Mandy Dixon, pictured here, will travel to St. Louis in October to represent Alaska with its iconic food, reindeer sausage, in a new cooking event called Flavored Nation. She and her family own La Baleine in Homer in addition to lodges in Tutka Bay and northwest of Anchorage. (Photo submitted)

Mandy Dixon, pictured here, will travel to St. Louis in October to represent Alaska with its iconic food, reindeer sausage, in a new cooking event called Flavored Nation. She and her family own La Baleine in Homer in addition to lodges in Tutka Bay and northwest of Anchorage. (Photo submitted)

Homer chef to represent Alaska and “iconic” state dish at national event

Move over kings, sockeyes and pinks — there’s a new iconic Alaska food in town.

Rather than everyone’s favorite omega-3-packed fish, or the time-honored king crab, it’s the unassuming reindeer sausage that will represent the state of Alaska at a new national cooking showcase next month in St. Louis. Homer’s own Mandy Dixon, owner of La Baleine Cafe on the Spit, will be the one to cook it at the three-day event called Flavored Nation.

From Oct. 27-29, up to 12,000 participants will get to placate their palates by tasting a dish chosen to represent each of the 50 states. The event’s organizers determined each state’s most iconic food “through extensive research conducted by a team of culinary experts and food entertainment veterans,” according to a Flavored Nation release.

“It’s really to kind of bring out this iconic food that’s right here in the U.S. to the forefront and to show people what amazing food we have,” Dixon said.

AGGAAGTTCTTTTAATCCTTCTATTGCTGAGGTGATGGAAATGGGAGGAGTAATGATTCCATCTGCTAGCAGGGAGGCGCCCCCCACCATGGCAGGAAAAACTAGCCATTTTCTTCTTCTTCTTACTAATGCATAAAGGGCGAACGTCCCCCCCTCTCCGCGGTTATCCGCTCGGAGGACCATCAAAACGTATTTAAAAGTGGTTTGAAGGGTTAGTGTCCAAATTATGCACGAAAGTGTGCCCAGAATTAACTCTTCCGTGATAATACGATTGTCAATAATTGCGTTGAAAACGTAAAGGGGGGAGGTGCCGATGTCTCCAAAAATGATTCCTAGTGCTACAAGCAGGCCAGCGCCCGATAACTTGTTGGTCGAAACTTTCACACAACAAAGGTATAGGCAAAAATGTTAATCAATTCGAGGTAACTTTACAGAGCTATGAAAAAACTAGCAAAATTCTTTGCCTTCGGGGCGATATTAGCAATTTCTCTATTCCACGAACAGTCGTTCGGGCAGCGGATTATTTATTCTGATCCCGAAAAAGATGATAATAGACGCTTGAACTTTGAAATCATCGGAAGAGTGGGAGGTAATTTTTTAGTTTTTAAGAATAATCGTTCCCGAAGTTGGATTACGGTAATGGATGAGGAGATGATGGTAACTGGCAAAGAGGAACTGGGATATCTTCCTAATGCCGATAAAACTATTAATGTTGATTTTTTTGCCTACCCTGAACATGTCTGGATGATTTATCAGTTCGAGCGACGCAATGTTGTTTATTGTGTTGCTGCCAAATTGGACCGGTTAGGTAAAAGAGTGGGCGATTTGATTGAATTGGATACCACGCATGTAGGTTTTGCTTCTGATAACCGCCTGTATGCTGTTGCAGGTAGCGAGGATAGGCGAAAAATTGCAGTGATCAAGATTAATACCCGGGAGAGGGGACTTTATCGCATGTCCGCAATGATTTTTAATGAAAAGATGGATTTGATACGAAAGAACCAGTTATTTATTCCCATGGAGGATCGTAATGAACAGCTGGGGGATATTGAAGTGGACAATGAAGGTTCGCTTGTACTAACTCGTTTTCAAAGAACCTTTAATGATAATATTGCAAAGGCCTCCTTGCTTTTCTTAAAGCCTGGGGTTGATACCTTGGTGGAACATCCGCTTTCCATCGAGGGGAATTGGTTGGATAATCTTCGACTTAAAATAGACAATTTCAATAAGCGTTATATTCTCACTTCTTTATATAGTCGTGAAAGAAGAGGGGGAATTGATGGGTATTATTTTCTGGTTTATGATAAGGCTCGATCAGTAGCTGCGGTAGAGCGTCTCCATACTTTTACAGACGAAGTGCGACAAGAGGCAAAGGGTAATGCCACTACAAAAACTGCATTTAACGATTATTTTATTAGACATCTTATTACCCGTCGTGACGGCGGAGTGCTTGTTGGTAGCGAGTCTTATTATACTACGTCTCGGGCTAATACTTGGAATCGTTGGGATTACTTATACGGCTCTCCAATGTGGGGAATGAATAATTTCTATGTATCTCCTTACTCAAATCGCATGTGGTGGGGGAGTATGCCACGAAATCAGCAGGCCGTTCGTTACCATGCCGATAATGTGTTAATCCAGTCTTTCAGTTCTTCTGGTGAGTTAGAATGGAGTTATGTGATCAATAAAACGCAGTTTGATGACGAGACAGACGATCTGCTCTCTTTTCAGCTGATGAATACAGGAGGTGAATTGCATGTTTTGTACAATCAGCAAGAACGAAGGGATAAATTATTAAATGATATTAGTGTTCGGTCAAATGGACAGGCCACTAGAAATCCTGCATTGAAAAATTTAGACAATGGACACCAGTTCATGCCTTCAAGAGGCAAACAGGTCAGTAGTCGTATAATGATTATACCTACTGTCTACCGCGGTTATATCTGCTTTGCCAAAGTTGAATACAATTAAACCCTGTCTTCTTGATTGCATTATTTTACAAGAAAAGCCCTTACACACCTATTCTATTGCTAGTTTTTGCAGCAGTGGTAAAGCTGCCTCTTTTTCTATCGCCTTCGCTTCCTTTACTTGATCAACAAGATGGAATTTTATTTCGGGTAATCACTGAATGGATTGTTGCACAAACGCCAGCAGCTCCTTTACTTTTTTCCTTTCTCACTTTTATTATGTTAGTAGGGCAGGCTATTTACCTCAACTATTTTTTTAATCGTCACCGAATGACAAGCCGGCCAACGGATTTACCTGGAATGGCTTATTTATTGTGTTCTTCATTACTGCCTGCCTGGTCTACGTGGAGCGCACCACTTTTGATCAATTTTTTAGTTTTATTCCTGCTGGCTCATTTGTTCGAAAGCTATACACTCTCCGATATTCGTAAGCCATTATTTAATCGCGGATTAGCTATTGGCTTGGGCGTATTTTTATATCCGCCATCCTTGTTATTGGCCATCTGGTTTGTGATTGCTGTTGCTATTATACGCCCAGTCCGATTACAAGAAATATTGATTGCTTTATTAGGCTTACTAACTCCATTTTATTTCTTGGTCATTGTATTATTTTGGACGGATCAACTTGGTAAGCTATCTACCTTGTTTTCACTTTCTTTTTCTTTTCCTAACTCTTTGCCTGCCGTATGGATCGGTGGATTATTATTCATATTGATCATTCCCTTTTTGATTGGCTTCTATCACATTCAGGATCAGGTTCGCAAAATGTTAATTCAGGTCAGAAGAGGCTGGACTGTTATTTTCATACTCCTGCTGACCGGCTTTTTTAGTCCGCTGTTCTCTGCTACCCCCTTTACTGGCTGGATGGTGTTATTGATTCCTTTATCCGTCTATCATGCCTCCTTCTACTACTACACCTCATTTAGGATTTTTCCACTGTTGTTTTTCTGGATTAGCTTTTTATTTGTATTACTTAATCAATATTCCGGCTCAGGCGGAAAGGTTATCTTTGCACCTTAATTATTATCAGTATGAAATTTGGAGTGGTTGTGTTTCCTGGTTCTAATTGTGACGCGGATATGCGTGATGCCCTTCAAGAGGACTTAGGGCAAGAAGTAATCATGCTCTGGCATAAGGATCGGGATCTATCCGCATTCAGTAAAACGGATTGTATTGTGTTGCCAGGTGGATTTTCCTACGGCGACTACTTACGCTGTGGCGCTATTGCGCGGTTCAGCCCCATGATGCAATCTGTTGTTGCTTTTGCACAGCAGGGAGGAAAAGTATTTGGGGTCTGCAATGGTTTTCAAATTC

Dixon was approached after Flavored Nation organizers contacted Alaska Seafood Marketing Institute, who she has worked with. King crab was originally earmarked to be Alaska’s staple dish, but it was later switched to reindeer sausage, she said. Dixon had thrown salmon pie out as a suggestion, but there are several other states for which salmon is an iconic food, too, she said.

“I actually agree with it, now that I’ve done some research,” she said. “The reindeer story in Alaska’s pretty amazing.”

Reindeer were brought to Alaska from Siberia in the late 1800s in an attempt to make up for the negative impact whaling ships had on marine mammal populations in Alaska, a major food source for many Alaska Natives, according to the University of Alaska Fairbanks Reindeer Research Program. The reindeer were brought over along with Siberian, and later Scandinavian, herders to teach the trade to Alaska Natives in an effort to establish their own sustainable industry. The Reindeer Act of 1937 restricted ownership of reindeer to Alaska Natives to protect that purpose.

The act was later amended to make a distinction between Native Alaska herds and reindeer imported to the state after the year 1937 by non-Native people. Essentially, non-Natives living in Alaska can own non-Native reindeer, but only Alaska Natives can own Native reindeer herds.

While the sausage can often be found in the form of hot dogs in food trucks or stands lining the streets during festivals or fairs, Dixon said there are many ways to prepare the food. Cooks at La Baleine, for example, offer it as a breakfast option and cook it into their chili. The Sourdough Express on Ocean Drive in Homer makes a reindeer sausage pinwheel pastry.

“There’s pizza places in Anchorage that put it on pizza,” Dixon said.

Dixon knew she could participate in Flavored Nation since La Baleine is closed by October, she said. She also helps her family at the Tutka Bay Lodge, which they own in addition to Winterlake Lodge northwest of Anchorage.